In september 2020, the United Nations’ Secretary-General released the report “Our Common Agenda“, in which it proposes a Global Digital Compact (GDC) to be agreed at the Summit of the Future in September 2024 through a technology track involving all stakeholders: governments, the United Nations system, the private sector (including tech companies), civil society, grass-roots organizations, academia, and individuals, including youth. The GDC main goal is to “outline shared principles for an open, free and secure digital future for all“. 

In this scenario, the President of the UN General Assembly appointed the Permanent Representatives of Rwanda and of Sweden as Co-facilitators to lead informal consultations with Member States and Stakeholders. These consultations (including remote participation) initiated in January 2023 and will last until June 2023. The process was separated in thematic deep-dives.

Data Privacy Brazil Research Association (DPBR) is part of the Southern Alliance for the Global Digital Compact, which comprises civil society organizations from Bolivia, India, Kenya and other African countries, as well as Brazil. We welcome this important process and have already participated in the themes of internet governance and data protection.

Last Thursday, May 25, the deep dive of Artificial Intelligence and other emerging technologies  took place, but even though we registered and prepared a speech, we didn’t have the chance to express our points at the meeting. As other civil society organizations already  pointed out, notable preference was given to the speech of Member States, UN agencies, and the private sector, at the expense of human rights civil society organizations, which prevented the speech that had been prepared by the DBPR and other civil society stakeholders. 

With the aim of encouraging transparent and meaningful multistakeholder participation, the DPBR now publishes what would be its oral participation:

Data Privacy Brasil’s contribution to the Thematic Deep Dive of Artificial Intelligence and other Emerging Technologies of the Global Digital Compact

United Nations, New York

 May 25th, 2023

Dear co-facilitators and others present at this consultation. My name is Paula Guedes, I am a researcher at Data Privacy Brazil Research Association, and we are part of the Southern Alliance for the Global Digital Compact, which comprises civil society organizations from Bolivia, India, Kenya and other African countries, as well as Brazil. We are pleased to be part of this important process. 

The Southern Alliance published its contribution for the Global Digital Compact in which we mention a list of core principles for AI regulation and key commitments, pledges and actions that may be done by important stakeholders. I will try to address some of them in my speech today.

In recent years, we have seen an explosion of ethical guides and principles being created, but without the necessary cogent force for their application in practice. Therefore, today we are talking about the need to transform ethical principles into effective practices by regulated agents, in order to enable a change in behavior that protects fundamental rights within the scope of AI. We are talking about binding regulation, which enforcement would be supervised by competent authorities, but through a responsive regulation framework, with participation of different stakeholders, not being monopolized by states.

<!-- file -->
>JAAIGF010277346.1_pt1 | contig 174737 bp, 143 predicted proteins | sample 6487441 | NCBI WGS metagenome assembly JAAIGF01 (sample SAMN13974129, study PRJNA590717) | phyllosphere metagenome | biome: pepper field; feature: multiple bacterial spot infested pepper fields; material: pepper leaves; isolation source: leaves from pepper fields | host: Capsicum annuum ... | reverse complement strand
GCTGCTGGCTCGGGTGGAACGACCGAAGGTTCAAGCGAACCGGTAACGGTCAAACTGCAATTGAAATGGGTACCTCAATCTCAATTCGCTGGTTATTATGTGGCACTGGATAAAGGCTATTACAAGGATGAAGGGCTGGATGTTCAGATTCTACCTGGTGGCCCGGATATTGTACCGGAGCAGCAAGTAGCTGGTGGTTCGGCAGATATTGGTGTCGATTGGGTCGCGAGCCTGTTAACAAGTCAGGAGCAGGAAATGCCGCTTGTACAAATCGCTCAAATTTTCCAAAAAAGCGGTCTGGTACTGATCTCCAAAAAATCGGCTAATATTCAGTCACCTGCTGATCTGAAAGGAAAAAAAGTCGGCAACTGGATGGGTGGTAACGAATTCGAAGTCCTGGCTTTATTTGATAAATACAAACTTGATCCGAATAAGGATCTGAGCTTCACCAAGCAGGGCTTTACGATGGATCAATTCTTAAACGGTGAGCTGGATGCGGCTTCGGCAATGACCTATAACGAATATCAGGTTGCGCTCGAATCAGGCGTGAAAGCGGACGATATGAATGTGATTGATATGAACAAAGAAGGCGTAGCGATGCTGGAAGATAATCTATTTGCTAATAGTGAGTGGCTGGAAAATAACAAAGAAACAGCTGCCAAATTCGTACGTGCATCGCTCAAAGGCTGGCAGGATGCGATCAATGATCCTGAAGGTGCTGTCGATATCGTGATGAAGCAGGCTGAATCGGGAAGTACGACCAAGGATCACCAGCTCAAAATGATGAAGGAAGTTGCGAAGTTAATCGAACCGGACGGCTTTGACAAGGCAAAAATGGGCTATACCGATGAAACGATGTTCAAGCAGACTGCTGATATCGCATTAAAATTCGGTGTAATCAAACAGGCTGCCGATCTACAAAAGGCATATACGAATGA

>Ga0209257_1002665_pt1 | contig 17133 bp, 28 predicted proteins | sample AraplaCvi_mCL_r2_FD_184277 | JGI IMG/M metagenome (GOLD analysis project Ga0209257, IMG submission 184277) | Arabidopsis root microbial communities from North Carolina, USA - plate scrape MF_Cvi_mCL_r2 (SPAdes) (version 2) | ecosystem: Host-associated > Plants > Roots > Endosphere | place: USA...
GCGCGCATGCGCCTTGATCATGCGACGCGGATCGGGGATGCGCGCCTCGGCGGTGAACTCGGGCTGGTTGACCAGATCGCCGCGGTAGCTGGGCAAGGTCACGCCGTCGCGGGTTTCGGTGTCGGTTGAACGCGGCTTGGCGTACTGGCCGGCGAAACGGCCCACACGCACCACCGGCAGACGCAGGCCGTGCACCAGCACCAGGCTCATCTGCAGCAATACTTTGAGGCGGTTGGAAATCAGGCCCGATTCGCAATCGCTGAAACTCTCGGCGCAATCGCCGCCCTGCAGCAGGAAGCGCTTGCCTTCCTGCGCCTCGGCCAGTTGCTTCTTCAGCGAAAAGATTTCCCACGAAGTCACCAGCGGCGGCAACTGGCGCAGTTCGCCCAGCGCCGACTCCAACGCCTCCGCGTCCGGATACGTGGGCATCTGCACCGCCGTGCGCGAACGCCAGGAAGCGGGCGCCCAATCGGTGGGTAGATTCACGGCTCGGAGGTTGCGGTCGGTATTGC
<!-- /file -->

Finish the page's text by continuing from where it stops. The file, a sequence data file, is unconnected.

In order to convert principles into practice, it is essential that the regulation provides governance instruments that are inspected and supervised by a competent authority with sanctioning powers. One of the outstanding instruments is the algorithmic impact assessment prior to the use of AI systems and with meaningful  public participation and due public scrutiny.

We need to overcome the idea of false tradeoffs that regulation would impede technological development, but think that regulation can serve as fuel for a more responsible technology that protects rights. In this sense, with the main goal to protect human rights, while promoting the technological development, the regulation should harmonize the risk-based and rights-based approach, in a way that AI systems are subject to more or less obligations and duties according to the level of risk, which means, that the regulatory intervention should be proportionate to the level of risk. Theremore, the greater the risk level, more obligations for the AI systems, corresponding to more rights to the individuals.  In this sense, through a precautionary approach, AI regulation should also establish uses of AI that are so harmful to fundamental rights that must be previously prohibited, as is the case of social scoring systems and facial recognition for public safety purposes.

It is crucial to have truly global awareness of the asymmetries between countries of the Global North and Global South and promote global best practices in AI to reduce these disparities, especially in terms of data collection and processing. At this point, regulation must consider the context in which it is applied,  always taking into account the prohibition of unfair discrimination against individuals or groups, especially the already marginalized and vulnerable population.

Thank you!”

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